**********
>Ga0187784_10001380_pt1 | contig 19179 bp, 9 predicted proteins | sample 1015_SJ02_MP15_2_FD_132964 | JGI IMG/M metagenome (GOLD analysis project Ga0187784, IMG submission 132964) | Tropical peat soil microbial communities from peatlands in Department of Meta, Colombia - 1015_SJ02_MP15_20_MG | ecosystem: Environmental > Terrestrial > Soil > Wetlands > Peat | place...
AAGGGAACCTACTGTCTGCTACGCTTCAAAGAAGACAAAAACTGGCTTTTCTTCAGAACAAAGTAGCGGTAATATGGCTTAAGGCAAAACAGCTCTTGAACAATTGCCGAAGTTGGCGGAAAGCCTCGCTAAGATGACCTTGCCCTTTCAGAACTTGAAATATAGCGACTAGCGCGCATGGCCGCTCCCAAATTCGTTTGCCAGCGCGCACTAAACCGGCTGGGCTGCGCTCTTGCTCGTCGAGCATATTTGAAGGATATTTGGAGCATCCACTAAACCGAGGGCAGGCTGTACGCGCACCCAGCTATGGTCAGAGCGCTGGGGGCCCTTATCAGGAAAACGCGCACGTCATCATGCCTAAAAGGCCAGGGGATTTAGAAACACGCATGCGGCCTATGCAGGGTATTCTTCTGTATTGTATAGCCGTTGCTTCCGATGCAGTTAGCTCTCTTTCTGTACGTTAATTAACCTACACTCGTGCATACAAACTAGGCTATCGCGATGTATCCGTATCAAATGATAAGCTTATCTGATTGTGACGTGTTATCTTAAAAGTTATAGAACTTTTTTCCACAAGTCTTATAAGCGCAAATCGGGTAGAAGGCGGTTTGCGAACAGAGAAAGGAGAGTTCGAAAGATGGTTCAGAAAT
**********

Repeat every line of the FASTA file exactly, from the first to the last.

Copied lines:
>Ga0187784_10001380_pt1 | contig 19179 bp, 9 predicted proteins | sample 1015_SJ02_MP15_2_FD_132964 | JGI IMG/M metagenome (GOLD analysis project Ga0187784, IMG submission 132964) | Tropical peat soil microbial communities from peatlands in Department of Meta, Colombia - 1015_SJ02_MP15_20_MG | ecosystem: Environmental > Terrestrial > Soil > Wetlands > Peat | place...
AAGGGAACCTACTGTCTGCTACGCTTCAAAGAAGACAAAAACTGGCTTTTCTTCAGAACAAAGTAGCGGTAATATGGCTTAAGGCAAAACAGCTCTTGAACAATTGCCGAAGTTGGCGGAAAGCCTCGCTAAGATGACCTTGCCCTTTCAGAACTTGAAATATAGCGACTAGCGCGCATGGCCGCTCCCAAATTCGTTTGCCAGCGCGCACTAAACCGGCTGGGCTGCGCTCTTGCTCGTCGAGCATATTTGAAGGATATTTGGAGCATCCACTAAACCGAGGGCAGGCTGTACGCGCACCCAGCTATGGTCAGAGCGCTGGGGGCCCTTATCAGGAAAACGCGCACGTCATCATGCCTAAAAGGCCAGGGGATTTAGAAACACGCATGCGGCCTATGCAGGGTATTCTTCTGTATTGTATAGCCGTTGCTTCCGATGCAGTTAGCTCTCTTTCTGTACGTTAATTAACCTACACTCGTGCATACAAACTAGGCTATCGCGATGTATCCGTATCAAATGATAAGCTTATCTGATTGTGACGTGTTATCTTAAAAGTTATAGAACTTTTTTCCACAAGTCTTATAAGCGCAAATCGGGTAGAAGGCGGTTTGCGAACAGAGAAAGGAGAGTTCGAAAGATGGTTCAGAAAT